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DIY Linen Covered Gold Polka Dot Pinboard

As promised in my last post, here’s a great DIY project involving gold polka dots!

Ever since I was a kid, I had always wanted some sort of bulletin board for pinning up random pretty things and inspirations.  So I definitely wanted to add one to the wall in my studio/work area.  However, I’ve always hated the fleshy tan color of most cork boards.  It doesn’t fit in with my decor, and its not the prettiest backdrop for whatever might be pinned to it.  This Pottery Barn pinboard is what first inspired me to try covering a standard cork board with linen fabric.

But I hate simply knocking off an idea, so I decided to make it my own by adding gold polka dots – a major current obsession of mine.

Here’s the step by step:


1. Linen fabric
2. An existing cork bulletin board with a wooden frame (you can also use a flat wooden board which would be cheaper)
3. A roll of cork
4. A staple gun
5. Spray adhesive
6. Gold paint (acrylic or fabric paint)
7. A paint brush (I ended up using a different one from the one that’s pictured – you want one that is stiff bristled and flat at the tip for stippling)
8. An X-acto knife or utility knife
9. One sheet of card stock (not pictured)
10. A pencil (not pictured)

The first step is to cut your cork roll into a sheet the exact size of your bulletin board cork.  If you are using an existing bulletin board, the purpose of this is to make the cork flush with the wooden frame.  If you are using a flat piece of wood, you just want the sheet to line up with the edges of the wood.  All of my pictures for this tutorial will be based upon working with an existing bulletin board since that’s what I had at home.

Next, spray your existing bulletin board or piece of wood with generous amounts of spray adhesive.

Lay your sheet of cork on top and make sure no edges are rolling up or un-sticking.  I actually ended up having to use a little craft glue to affix some stubborn corners.  I also ended up using two sheets of cork in order to get it flush with the wooden frame.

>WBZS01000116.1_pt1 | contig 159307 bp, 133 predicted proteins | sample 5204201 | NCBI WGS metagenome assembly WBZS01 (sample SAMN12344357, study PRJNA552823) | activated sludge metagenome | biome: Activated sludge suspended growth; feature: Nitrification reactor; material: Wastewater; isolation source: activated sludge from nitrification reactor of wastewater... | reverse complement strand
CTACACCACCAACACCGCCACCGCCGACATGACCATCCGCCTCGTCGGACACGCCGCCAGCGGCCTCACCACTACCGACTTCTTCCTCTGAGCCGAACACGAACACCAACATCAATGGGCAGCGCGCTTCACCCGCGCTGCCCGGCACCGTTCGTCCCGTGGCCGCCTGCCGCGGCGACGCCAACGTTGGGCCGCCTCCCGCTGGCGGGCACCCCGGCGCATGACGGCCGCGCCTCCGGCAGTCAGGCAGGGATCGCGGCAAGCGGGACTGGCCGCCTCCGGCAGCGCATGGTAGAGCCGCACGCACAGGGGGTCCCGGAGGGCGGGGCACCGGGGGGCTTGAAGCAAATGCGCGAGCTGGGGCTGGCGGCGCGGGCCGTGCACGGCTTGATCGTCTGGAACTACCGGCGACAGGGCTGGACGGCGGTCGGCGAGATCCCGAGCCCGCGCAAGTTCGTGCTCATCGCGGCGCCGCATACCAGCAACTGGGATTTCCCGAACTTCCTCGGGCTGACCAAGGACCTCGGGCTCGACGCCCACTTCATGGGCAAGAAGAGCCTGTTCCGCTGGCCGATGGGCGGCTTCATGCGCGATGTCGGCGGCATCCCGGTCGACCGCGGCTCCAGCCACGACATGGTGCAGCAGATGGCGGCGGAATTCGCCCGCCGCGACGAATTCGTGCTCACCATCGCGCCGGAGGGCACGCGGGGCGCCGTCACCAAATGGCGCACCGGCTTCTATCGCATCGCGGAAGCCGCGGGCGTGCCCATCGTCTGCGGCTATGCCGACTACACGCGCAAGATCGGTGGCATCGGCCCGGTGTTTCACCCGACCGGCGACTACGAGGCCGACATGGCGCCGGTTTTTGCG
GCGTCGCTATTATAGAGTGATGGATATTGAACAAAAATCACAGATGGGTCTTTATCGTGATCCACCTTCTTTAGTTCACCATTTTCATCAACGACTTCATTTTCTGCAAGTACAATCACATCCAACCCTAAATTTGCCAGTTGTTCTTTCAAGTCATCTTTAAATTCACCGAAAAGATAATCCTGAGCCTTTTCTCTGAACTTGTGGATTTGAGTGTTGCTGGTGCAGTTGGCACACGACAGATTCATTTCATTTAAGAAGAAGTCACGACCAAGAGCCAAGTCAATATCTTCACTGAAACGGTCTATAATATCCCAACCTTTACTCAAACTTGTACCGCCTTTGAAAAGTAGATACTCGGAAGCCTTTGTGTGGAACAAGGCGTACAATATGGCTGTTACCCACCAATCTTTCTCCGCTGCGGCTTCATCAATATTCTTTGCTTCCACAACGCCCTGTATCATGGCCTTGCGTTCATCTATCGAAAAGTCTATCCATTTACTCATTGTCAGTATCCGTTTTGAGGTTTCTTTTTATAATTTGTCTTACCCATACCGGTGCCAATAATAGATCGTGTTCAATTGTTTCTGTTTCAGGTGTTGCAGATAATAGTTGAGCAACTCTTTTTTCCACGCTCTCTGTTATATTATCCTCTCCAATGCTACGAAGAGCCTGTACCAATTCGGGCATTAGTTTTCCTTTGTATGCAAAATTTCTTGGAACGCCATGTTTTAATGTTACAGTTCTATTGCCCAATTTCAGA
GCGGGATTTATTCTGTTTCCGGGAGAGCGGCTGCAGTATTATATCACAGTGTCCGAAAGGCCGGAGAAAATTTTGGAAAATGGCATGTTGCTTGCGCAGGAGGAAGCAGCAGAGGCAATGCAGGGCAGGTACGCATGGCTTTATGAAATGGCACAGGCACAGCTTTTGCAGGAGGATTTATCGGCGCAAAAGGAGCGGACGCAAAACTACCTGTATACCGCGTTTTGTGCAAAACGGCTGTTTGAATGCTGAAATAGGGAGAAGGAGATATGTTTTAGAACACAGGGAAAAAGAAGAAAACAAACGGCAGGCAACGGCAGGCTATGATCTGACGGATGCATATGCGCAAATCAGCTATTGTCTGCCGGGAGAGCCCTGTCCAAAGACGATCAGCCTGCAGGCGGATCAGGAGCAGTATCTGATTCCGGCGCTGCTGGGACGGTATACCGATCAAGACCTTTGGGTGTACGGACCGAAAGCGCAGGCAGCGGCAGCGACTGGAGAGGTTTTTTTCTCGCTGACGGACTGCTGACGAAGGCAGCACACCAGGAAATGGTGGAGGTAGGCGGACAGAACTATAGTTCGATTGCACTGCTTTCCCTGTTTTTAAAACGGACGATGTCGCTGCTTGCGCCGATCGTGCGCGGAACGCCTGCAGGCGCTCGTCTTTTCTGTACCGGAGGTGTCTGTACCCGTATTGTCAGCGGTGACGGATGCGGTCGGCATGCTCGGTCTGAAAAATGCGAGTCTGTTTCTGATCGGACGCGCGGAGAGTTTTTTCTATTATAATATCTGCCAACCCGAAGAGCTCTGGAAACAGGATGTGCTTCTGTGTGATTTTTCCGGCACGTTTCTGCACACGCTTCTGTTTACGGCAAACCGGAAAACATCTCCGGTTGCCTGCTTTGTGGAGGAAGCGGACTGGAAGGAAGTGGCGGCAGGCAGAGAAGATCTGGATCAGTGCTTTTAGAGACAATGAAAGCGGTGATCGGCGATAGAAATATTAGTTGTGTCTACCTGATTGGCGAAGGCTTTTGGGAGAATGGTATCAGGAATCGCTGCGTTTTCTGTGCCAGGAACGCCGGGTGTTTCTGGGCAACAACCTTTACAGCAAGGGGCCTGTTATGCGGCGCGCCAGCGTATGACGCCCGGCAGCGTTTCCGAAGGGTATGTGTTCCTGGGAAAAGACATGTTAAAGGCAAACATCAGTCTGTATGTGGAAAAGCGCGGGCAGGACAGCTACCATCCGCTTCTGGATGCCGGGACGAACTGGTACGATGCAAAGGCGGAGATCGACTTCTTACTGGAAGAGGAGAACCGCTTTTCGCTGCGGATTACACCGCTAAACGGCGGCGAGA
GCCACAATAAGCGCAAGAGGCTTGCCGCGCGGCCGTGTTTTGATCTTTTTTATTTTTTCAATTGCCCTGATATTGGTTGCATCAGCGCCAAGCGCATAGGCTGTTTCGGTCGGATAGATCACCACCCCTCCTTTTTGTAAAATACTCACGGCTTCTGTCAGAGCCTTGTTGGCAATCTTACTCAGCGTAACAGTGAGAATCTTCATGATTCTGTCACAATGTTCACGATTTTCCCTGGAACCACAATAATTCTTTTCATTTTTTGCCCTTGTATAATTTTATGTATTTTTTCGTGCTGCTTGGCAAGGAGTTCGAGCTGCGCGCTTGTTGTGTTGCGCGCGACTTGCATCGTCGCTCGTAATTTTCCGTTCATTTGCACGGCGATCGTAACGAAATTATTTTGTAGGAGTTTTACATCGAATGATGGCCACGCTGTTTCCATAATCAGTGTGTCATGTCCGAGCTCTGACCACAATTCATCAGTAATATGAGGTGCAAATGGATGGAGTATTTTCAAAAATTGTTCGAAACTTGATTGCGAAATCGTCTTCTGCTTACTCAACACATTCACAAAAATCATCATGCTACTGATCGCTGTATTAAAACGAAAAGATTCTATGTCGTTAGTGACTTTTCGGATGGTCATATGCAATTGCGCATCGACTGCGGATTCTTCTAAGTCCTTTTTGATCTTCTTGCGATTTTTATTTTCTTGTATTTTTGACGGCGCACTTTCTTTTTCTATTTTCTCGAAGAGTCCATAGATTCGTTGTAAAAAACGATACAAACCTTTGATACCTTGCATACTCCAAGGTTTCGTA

Once again, spray the surface of the cork with spray adhesive and cut a piece of linen few inches bigger than the dimensions of your bulletin board.  It should have at least four extra inches on all sides (more doesn’t hurt).

You’ll probably need to iron the linen as it tends to wrinkle easily. You want it to look nice and smooth when you attach it to the pinboard.

With the linen pressed and the board sticky and sprayed, center the linen on top of the bulletin board and smooth out the surface so that there are no bubbles or wrinkles.

Now flip everything over for stapling.  This is why a wooden frame is important – you need something for your staples to go into.  A solid flat wooden board also works great for this.

You’ll be stapling the linen the exact same way that you’d stretch a canvas for painting.  Always start in the middle of an edge and pull the fabric inward, stapling with a single staple at a 45 degree angle. Its important to staple diagonally because you won’t be putting too much stress on any one row of fibers.  It helps distribute the pressure.

Go to the opposite edge and and do the same.  Then do the same on the perpendicular edges.  You’ll end up with something that looks like this:

To get a good stretch, you’ll want to work outward from these original four staples according to the diagram below.  Always staple in this up-down-left-right pattern, working outward, and always pulling the fabric tightly inward and outward. This method will give you the most even and tight stretch.

Once you make it all the way to the corners, you’ll notice that you have a lot of excess fabric.

You’ll finish off the corners the same as hospital corners on a bed. You will probably need two or three staples to secure this extra fabric in place.

Clean beautiful corners!

Now that all the stapling is done, trim off any excess fabric!

To prep for painting, use a pencil to mark where you plan to place your dots.  If you are planning to do a random scattering of dots, this is not as important. But I wanted a regular, grid-like placement of dots, so proper measuring was important.  I simply marked an ‘X’ to represent the center of the dot.  The paint will cover this up later.

Next you’ll need to create a stencil for your dots. Do this by finding a circular household object that matches the size dot you prefer.  I used the top of a jar, but cans and cups work great too!  Trace this shape onto the center of a sheet of card stock then cut it out.

Center your stencil over one of your X’s and apply gold paint using a stippling motion.  Keep the paint relatively dry and build opacity slowly.  Don’t water down the paint or overload your brush. You don’t want it to seep under the stencil and you don’t want too thick of a layer of paint.  Add just enough to cover your pencil marks.

Repeat this for every dot.  If your stencil starts to get flimsy from the wetness of the paint, you may need to make another one.

And here’s the finished pinboard!  Just hang it using the instructions that came with the original bulletin board.  If you did this project using a wooden board, any sort of picture frame hanging hardware would probably work fine.  You can also do this project with any colored fabric and any colored paint you like.  Different shapes and patterns might be fun too!

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